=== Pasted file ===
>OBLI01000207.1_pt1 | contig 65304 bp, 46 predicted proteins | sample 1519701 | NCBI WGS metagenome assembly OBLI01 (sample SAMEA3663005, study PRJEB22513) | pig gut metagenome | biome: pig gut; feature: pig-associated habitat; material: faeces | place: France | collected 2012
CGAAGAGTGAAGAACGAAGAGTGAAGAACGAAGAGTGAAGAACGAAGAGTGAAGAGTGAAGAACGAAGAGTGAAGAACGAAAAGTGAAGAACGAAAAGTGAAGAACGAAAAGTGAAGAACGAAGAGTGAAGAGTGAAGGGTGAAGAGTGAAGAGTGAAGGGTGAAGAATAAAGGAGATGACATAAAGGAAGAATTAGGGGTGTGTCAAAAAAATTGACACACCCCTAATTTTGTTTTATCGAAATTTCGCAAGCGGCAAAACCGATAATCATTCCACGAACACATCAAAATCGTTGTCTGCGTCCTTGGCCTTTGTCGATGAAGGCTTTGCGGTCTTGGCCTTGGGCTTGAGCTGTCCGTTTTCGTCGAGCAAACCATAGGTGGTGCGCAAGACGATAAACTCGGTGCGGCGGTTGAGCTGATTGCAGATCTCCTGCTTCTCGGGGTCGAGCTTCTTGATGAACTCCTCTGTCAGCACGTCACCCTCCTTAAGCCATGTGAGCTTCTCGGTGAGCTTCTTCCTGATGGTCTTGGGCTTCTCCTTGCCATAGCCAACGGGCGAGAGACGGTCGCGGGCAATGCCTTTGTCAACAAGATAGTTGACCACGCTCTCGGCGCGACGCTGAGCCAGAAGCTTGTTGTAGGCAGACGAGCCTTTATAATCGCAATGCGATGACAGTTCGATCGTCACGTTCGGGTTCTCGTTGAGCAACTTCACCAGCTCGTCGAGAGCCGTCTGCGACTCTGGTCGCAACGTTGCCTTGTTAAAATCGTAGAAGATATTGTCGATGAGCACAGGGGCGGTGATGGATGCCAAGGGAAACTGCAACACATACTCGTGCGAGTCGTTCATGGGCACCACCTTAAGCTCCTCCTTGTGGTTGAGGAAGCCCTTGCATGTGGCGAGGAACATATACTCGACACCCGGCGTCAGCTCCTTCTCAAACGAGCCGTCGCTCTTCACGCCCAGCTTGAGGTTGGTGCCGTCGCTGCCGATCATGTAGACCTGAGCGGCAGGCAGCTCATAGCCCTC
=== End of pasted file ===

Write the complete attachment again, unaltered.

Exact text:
>OBLI01000207.1_pt1 | contig 65304 bp, 46 predicted proteins | sample 1519701 | NCBI WGS metagenome assembly OBLI01 (sample SAMEA3663005, study PRJEB22513) | pig gut metagenome | biome: pig gut; feature: pig-associated habitat; material: faeces | place: France | collected 2012
CGAAGAGTGAAGAACGAAGAGTGAAGAACGAAGAGTGAAGAACGAAGAGTGAAGAGTGAAGAACGAAGAGTGAAGAACGAAAAGTGAAGAACGAAAAGTGAAGAACGAAAAGTGAAGAACGAAGAGTGAAGAGTGAAGGGTGAAGAGTGAAGAGTGAAGGGTGAAGAATAAAGGAGATGACATAAAGGAAGAATTAGGGGTGTGTCAAAAAAATTGACACACCCCTAATTTTGTTTTATCGAAATTTCGCAAGCGGCAAAACCGATAATCATTCCACGAACACATCAAAATCGTTGTCTGCGTCCTTGGCCTTTGTCGATGAAGGCTTTGCGGTCTTGGCCTTGGGCTTGAGCTGTCCGTTTTCGTCGAGCAAACCATAGGTGGTGCGCAAGACGATAAACTCGGTGCGGCGGTTGAGCTGATTGCAGATCTCCTGCTTCTCGGGGTCGAGCTTCTTGATGAACTCCTCTGTCAGCACGTCACCCTCCTTAAGCCATGTGAGCTTCTCGGTGAGCTTCTTCCTGATGGTCTTGGGCTTCTCCTTGCCATAGCCAACGGGCGAGAGACGGTCGCGGGCAATGCCTTTGTCAACAAGATAGTTGACCACGCTCTCGGCGCGACGCTGAGCCAGAAGCTTGTTGTAGGCAGACGAGCCTTTATAATCGCAATGCGATGACAGTTCGATCGTCACGTTCGGGTTCTCGTTGAGCAACTTCACCAGCTCGTCGAGAGCCGTCTGCGACTCTGGTCGCAACGTTGCCTTGTTAAAATCGTAGAAGATATTGTCGATGAGCACAGGGGCGGTGATGGATGCCAAGGGAAACTGCAACACATACTCGTGCGAGTCGTTCATGGGCACCACCTTAAGCTCCTCCTTGTGGTTGAGGAAGCCCTTGCATGTGGCGAGGAACATATACTCGACACCCGGCGTCAGCTCCTTCTCAAACGAGCCGTCGCTCTTCACGCCCAGCTTGAGGTTGGTGCCGTCGCTGCCGATCATGTAGACCTGAGCGGCAGGCAGCTCATAGCCCTC